Life story

the story of your life in boxes

Fforget what Forrest Gump noted. Life is not like a box of chocolates but rather boxes of everything. There are many events in life that can be considered universal in varying degrees, but I would bet everyone has lived at least once in their life, if not many times, it is the ordeal of moving and to pack his life in boxes. It is for this reason that Unpacking should resonate with anyone.

Fortunately, developer Witch Beam has taken all the stress and hassle – not to mention the daylight flight costs – that come with moving and instead focuses on the ritual of moving into a new home by unpacking and packing. putting goods in their rightful place. Everything is done in a surprisingly cool way, enhanced by the warm pixel art and charming soundtrack, while surprising you with a calm yet moving story.

Although you are told the year of each scene, there is hardly any text otherwise. Instead, the story is told through the rooms of a house or apartment you’re in, and whatever is in your boxes. The beauty is, you don’t know what’s inside those boxes until you click on the box, although when you go from just unpacking a room to an entire apartment, the boxes are usually grouped together in the appropriate category. Once you take something out, it’s up to you to determine where it goes. Should it take a prominent display, tossed in your desk drawer, or perhaps hidden like a secret under your pillow?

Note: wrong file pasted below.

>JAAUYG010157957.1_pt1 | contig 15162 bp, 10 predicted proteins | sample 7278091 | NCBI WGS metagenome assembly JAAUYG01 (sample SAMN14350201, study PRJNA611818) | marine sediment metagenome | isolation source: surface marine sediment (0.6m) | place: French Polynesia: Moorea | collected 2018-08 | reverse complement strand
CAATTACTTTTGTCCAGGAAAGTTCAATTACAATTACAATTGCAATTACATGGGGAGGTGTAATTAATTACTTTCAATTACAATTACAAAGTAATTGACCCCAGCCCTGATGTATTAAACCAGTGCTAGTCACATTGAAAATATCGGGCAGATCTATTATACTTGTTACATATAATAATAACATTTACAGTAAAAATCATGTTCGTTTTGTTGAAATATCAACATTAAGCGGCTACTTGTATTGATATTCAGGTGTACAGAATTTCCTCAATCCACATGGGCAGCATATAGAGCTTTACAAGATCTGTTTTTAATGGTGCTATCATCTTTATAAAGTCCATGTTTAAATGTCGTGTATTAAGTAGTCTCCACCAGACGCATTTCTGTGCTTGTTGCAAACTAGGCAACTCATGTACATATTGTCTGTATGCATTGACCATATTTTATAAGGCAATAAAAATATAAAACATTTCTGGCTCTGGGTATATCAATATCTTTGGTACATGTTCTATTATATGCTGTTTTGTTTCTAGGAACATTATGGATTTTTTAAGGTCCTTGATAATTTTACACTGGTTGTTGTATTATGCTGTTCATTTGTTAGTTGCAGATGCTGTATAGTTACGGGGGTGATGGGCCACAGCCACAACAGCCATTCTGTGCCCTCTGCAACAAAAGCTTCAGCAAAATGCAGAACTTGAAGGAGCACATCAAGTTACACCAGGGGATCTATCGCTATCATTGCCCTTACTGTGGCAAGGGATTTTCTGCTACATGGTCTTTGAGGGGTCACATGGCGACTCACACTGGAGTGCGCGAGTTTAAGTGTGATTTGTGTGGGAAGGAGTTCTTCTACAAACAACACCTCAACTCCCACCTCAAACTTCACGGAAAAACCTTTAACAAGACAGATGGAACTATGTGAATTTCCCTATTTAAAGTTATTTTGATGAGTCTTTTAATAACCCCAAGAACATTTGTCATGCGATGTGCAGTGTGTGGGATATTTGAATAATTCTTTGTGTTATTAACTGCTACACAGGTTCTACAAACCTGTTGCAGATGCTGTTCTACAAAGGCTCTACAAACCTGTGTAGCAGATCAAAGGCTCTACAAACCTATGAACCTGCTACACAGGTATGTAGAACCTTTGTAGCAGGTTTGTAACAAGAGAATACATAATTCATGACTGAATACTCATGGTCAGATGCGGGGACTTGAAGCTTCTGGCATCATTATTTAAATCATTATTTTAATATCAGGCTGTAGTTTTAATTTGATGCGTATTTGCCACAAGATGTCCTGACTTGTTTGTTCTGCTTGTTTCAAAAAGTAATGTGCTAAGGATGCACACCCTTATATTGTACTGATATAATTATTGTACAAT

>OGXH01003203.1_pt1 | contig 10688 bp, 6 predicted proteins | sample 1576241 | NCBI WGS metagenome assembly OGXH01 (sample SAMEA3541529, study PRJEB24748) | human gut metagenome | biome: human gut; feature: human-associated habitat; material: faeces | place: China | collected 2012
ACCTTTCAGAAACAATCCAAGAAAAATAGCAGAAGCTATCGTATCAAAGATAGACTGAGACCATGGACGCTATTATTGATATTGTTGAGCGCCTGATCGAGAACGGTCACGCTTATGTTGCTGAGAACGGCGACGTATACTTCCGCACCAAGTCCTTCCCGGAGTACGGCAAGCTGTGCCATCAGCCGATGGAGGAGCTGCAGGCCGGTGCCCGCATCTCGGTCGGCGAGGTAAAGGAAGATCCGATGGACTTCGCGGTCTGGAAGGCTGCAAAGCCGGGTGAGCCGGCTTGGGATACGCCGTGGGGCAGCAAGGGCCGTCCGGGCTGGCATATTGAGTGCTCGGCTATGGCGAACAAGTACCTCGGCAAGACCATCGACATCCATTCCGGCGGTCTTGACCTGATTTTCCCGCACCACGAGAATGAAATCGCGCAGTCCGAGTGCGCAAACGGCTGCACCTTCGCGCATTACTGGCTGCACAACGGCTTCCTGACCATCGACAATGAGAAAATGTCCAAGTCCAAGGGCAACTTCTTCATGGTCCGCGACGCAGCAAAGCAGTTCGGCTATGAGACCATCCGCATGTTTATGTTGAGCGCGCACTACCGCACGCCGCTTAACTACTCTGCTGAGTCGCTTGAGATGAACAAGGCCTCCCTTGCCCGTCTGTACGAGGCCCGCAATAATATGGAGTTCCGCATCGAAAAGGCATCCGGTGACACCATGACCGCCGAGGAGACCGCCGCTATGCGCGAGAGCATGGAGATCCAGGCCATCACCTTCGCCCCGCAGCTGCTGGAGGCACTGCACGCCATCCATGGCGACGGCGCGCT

Do you carefully consider where a toy figure goes to have a few more vying for space and attention? Or maybe why not take them all out all at once, leave them scattered on the floor, and then just put things together? To give an idea of ​​the hectic process of the move, you can sometimes even find things mixed up in other boxes, like finding a pair of shoes in the boxes in the bathroom.

While you have a backup file that requires you to put your name on a photo album, and you have some degree of freedom over where to put the items, this isn’t meant to be as expressive and customizable as to decorate your own home in Animal crossing. It’s basically someone else’s story and these goods are theirs, but what makes Unpacking wonderful is the way this story is told literally through every element, no matter how mundane, providing a glimpse into the character’s life off-screen.

Unpacking. Credit: Witch Beam.

Across different scenes over different years, you will notice familiar possessions like a favorite plush toy that may have been kept for sentiment, while new and acquired gadgets or others do not stand the test of time. . The build-up of Nintendo consoles and games – not officially of course, but the pixel art detail is such that you can even recognize some of the gaming cases – which would make Unpacking arguably the best solution for the Nintendo Switch, even though it is so instinctive to click on each item with a mouse.

Besides the fun stuff, the following settings also reflect an adjustment to adulthood, as possessions start to include more adult things like document files and logs, basic cooking utensils, and toiletries. I think it’s also essential that none of these items are tagged with text – it feels like a real part of adulthood when you’re trying to figure out all those basic household items that are taken for granted.